There is no data in men with a dosage of 1 mg letrozole. However, there is with 2.5 mg daily:
G. G. T’sjoen, V. A. Giagulli, H. Delva, P. Crabbe, D. De Bacquer, and J.-M. Kaufman. Comparative assessment in young and elderly men of the gonadotropin response to aromatase inhibition. The Journal of Clinical Endocrinology & Metabolism, 90(10):5717–5722, 2005.
G. Raven, F. H. de Jong, J.-M. Kaufman, and W. de Ronde. In men, peripheral estradiol levels directly reflect the action of estrogens at the hypothalamo-pituitary level to inhibit gonadotropin secretion. The Journal of Clinical Endocrinology & Metabolism, 91(9):3324–3328, 2006.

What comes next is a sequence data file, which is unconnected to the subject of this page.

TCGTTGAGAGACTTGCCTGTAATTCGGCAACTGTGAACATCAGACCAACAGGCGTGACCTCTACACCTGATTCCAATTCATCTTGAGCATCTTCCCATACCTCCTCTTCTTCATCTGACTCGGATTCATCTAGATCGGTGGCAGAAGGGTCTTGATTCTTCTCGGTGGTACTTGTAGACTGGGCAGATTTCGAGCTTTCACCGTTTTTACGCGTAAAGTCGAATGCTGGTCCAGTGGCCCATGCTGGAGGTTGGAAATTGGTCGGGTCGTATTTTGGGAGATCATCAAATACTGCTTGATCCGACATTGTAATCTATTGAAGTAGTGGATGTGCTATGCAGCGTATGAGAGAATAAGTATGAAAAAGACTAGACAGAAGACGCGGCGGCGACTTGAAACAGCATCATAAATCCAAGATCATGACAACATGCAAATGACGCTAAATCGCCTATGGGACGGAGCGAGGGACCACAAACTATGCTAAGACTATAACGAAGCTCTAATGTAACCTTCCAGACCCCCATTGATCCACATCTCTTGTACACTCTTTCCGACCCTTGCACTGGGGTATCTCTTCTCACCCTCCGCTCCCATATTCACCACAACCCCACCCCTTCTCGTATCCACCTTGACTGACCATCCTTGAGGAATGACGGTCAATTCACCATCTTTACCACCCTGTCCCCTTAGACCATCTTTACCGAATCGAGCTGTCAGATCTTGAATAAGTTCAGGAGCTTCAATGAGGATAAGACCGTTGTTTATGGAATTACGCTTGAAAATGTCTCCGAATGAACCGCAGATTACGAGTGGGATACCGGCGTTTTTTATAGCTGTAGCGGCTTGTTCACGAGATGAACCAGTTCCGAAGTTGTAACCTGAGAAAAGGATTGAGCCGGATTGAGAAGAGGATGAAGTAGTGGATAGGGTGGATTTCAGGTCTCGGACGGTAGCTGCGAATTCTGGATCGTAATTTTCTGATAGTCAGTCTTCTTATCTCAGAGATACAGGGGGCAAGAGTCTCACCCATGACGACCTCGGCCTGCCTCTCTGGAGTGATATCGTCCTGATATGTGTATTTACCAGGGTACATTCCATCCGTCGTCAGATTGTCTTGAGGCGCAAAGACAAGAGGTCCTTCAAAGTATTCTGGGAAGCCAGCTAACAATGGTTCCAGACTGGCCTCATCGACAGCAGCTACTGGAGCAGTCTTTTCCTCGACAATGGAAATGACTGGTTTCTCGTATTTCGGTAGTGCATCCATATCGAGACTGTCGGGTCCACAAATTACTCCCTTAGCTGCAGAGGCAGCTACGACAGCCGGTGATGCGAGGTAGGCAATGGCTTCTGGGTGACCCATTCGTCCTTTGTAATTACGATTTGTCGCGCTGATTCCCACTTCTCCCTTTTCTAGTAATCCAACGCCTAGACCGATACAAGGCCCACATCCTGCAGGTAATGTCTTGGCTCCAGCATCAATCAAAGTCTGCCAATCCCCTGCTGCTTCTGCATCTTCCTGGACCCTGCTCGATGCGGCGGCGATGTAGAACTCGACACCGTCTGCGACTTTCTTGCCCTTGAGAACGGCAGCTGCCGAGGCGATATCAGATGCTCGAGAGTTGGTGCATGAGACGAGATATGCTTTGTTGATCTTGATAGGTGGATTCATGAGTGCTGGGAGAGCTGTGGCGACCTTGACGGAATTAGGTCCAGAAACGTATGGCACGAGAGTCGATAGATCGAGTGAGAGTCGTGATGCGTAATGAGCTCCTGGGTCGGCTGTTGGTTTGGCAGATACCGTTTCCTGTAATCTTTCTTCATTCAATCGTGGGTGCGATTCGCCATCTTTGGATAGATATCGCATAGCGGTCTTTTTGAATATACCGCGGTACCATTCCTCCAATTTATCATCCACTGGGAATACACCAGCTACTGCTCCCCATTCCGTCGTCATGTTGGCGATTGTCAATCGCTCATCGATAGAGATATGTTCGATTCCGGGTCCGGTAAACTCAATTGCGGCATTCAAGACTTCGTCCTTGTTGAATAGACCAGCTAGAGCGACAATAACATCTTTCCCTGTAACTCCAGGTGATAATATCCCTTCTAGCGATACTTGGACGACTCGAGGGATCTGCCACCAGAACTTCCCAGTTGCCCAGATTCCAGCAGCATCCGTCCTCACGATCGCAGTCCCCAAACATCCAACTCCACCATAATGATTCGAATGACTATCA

It roughly decreases estradiol by half at that dosage. But it could very well be it would do the same at 1 mg daily.
Either way, anastrazole also decreases estradiol roughly in half at both 0.5 mg and 1.0 mg daily:
N. Mauras, K. O. O’Brien, K. O. Klein, and V. Hayes. Estrogen suppression in males: metabolic effects. The Journal of Clinical Endocrinology & Metabolism, 85(7):2370–2377, 2000.
I’d say they have similar efficacy in men. In case you’re interested, I’ve covered the efficacy of aromatase inhibitors in a blog post: https://peterbond.org/post/the-efficacy-of-aromatase-inhibitors-in-men